With our water running low and the heat of the day starting to get to us, we decided to slow the pace a bit for the remainder of the ride. We finished off without incident, opting to take the easy route on Kamikaze as our arms were tired and our concentration fluttering. The first "Buddy Road Trip" of the year came to and end with plans on doing much more together before the year is out. Where will we ride next? Kelso? Ravenshoe? Dufferin? We will see.
I've realized (after a few emails) that some of you might have noticed that I'm posting less on the blog. Fear not, as I'm still in the game and have a few things coming down the pipe soon. My free time has been limited as of late and I've spent what time I have riding rather than writing. I'm about to have a bit of a schedule shift in life and should have some more free time in the evenings after the kids go to bed, which will let me blog on the couch beside Mrs. Bric while she watches her shows.
I'm also going to focus more on quality articles and stories rather than ride reports consisting of photos and "It was a great ride" kind of thing, it gets boring after a while. The great photos will keep coming though. I'm also planning on doing some more "away" rides this year and more riding with groups which will undoubtedly spur some interesting stories. I'm also reliving my youth and writing about adventures of years gone by that will be slowly published over the next year.
Stay tuned everyone! Thanks for reading!
It was a long awaited weekend away from home. I had planned on it for quite some time as Mrs. Bric and the kids were going overnight to a friends place. I had set my sights on riding Copeland Forest just north of Barrie. I've heard all kinds of things about how great the riding is up there and how its a bit of a hidden gem of singletrack. I set out after a busy day at work on Friday afternoon to be greeted by the stop and go bumper to bumper traffic all the way from Oakville to Innisfil. After several hours on the road I finally made it to Bass Lake Provincial Park where I would camp the night before riding in the morning.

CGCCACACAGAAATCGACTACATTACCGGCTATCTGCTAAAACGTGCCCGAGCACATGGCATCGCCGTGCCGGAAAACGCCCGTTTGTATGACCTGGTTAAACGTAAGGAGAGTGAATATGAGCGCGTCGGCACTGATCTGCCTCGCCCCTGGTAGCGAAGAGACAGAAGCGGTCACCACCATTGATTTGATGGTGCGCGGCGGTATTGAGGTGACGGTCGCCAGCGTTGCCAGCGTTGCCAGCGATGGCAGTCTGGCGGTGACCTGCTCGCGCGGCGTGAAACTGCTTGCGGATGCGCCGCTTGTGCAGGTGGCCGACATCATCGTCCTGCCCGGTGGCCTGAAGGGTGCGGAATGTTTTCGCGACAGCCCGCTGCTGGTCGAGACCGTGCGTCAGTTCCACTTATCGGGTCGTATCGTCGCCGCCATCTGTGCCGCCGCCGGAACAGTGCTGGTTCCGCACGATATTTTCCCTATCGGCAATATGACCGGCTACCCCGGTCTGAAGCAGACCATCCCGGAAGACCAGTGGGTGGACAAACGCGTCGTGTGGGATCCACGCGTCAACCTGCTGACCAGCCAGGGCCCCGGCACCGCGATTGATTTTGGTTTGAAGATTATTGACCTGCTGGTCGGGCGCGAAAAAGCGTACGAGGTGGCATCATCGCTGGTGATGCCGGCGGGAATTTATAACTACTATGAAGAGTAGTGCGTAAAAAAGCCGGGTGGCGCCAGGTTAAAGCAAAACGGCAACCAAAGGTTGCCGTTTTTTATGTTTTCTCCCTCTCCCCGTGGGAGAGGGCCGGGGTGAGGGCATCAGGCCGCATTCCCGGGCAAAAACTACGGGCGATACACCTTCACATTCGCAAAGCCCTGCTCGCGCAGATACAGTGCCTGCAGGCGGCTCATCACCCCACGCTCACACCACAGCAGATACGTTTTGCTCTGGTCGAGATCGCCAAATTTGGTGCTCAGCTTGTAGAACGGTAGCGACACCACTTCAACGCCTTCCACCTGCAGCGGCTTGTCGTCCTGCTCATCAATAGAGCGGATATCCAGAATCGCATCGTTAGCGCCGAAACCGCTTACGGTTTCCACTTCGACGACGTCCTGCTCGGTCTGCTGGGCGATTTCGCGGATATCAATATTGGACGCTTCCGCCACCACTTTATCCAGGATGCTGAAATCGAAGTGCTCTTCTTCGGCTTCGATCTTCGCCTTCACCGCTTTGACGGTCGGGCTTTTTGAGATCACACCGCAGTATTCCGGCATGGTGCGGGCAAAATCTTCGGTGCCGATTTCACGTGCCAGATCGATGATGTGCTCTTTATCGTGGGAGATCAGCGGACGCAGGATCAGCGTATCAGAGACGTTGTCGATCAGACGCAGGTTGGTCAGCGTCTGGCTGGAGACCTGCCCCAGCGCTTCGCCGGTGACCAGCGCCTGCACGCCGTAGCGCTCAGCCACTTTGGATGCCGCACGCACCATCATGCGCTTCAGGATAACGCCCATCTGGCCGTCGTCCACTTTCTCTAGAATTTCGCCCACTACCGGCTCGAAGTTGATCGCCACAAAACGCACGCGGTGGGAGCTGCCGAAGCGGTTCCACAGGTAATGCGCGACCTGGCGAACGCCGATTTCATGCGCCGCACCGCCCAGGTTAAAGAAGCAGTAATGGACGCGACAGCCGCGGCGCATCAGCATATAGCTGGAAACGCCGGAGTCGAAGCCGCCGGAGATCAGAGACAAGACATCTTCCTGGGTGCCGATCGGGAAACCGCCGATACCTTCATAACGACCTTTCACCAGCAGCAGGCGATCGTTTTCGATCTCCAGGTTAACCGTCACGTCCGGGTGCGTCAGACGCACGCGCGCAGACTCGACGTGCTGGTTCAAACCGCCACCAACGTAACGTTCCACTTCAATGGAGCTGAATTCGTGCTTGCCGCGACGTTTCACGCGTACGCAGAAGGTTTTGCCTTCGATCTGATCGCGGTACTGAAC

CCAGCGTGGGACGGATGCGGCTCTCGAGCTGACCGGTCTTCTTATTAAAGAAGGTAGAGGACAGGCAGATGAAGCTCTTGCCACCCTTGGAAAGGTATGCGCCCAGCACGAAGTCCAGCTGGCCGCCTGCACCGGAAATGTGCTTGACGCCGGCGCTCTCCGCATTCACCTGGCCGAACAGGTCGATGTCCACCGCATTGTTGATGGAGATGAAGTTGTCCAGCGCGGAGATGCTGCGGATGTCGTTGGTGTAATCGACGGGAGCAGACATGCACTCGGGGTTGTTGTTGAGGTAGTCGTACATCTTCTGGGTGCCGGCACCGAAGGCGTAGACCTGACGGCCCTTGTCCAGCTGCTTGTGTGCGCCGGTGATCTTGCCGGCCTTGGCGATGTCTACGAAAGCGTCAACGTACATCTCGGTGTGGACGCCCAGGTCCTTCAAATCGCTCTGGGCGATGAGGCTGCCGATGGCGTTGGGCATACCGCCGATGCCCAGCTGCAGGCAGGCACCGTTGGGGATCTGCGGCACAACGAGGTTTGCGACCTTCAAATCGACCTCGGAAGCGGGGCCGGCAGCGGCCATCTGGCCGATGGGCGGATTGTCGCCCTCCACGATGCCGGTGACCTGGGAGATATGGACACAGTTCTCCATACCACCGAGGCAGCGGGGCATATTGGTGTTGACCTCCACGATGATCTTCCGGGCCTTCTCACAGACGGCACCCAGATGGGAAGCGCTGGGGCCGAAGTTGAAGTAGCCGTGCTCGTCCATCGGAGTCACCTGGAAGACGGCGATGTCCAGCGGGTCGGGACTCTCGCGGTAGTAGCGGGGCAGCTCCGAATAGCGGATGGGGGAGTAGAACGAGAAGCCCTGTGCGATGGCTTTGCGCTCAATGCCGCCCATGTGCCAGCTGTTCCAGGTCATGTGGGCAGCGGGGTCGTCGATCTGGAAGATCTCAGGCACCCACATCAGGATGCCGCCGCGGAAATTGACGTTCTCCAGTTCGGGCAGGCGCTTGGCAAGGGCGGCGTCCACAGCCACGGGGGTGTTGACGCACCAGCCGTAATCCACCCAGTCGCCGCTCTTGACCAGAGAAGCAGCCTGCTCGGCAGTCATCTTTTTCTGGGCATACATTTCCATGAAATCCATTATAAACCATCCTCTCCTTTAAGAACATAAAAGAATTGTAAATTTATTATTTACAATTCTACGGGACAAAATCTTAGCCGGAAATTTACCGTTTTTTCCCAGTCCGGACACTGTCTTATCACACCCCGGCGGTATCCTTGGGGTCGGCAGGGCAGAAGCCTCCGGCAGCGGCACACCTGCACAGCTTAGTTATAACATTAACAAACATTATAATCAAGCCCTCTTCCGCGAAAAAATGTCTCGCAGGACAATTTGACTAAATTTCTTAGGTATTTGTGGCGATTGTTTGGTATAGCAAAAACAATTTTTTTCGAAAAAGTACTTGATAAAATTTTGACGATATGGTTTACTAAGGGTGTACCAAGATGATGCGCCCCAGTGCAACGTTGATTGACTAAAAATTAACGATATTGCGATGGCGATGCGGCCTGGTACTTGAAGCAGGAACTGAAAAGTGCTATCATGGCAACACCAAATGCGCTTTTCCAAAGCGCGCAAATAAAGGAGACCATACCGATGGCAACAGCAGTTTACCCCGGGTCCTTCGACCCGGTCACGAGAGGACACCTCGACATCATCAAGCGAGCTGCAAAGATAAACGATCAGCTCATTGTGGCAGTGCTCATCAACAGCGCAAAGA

I quickly made camp and hit the park showers. Feeling refreshed, I lit the camp fire and started some dinner. My gourmet spread of Kraft Dinner and camp fire hot dogs hit the spot. While sitting and eating I noticed that the tent I had brought (the same tent I used for similar road trips in my younger days, it has to be 12 years old or so) was looking a little worn. This might be the last trip around the sun for it. Guess I need to watch for another dome tent on sale at Crappy soon. The old made-in-Hungary air bed I brought was still going strong though. 30 years old butyl rubber never looked so good, the smell was something else though.
The sun was setting and the stress of traffic on the 400 was fading. I laid back in my chair and watched the camp fire and stars. Seems like it has been forever since I've been out camping and biking like this. I think the last trip I took was with my cousin back in 2007. The two of us rode most of Ontario together and did numerous bike trips together.
I woke up later than I usually do when camping, around 7am. I boiled some water and ate my freeze dried eggs and bacon with some fresh toast. It was OK. I packed camp up and headed out to The Cope'. I arrived around quarter after nine and set out into the woods. I didn't really know where I was going so I just began hitting whatever singletrack I came across. It didn't take long to get a bit lost.
To my luck I met up with a group of over a dozen local riders. After a brief talk with Bob, and a quick introduction to the group, I was on my way with them leading me to all the best that Copeland has to offer. Some of the group who had been riding out there for over a decade said they can still get a little bit turned around out there. Good thing I met up with them.
It seemed like we climbed for hours, each turn just kept going up and up. The last climb to "mile high" was a doozy, 8 switchbacks and as steep as it gets. To top it off, I was stung by a yellow jacket while making the climb. Once at the top the group stopped for a breather, I got lots of questions about the fat bike from the curious crowd and assured them that the bike wasn't holding me back.
We then set out for the longest downhill trail I've ever ridden, it seemed to go forever but in reality was likely only a few minutes. I shredded the section cleanly on the fat bike but the rigid fork took a toll on my arms. A Bluto would have been nice today.
The group made their way back to the trailhead and made me a standing invitation to ride with them again whenever I found myself in the area on a Saturday morning at 9 am. It was a great ride and I'd like to get back there one day. I was grinning from the experience all the way back home that evening. Copeland Forest is absolutely a hidden gem of singletrack that you need to experience if you have never been there before. Tell Bob that The Bric sent ya.
The Bric...._ mountain biker, road rider, heavyweight gear abuser. Built like a brick sh*thouse. No bike is safe.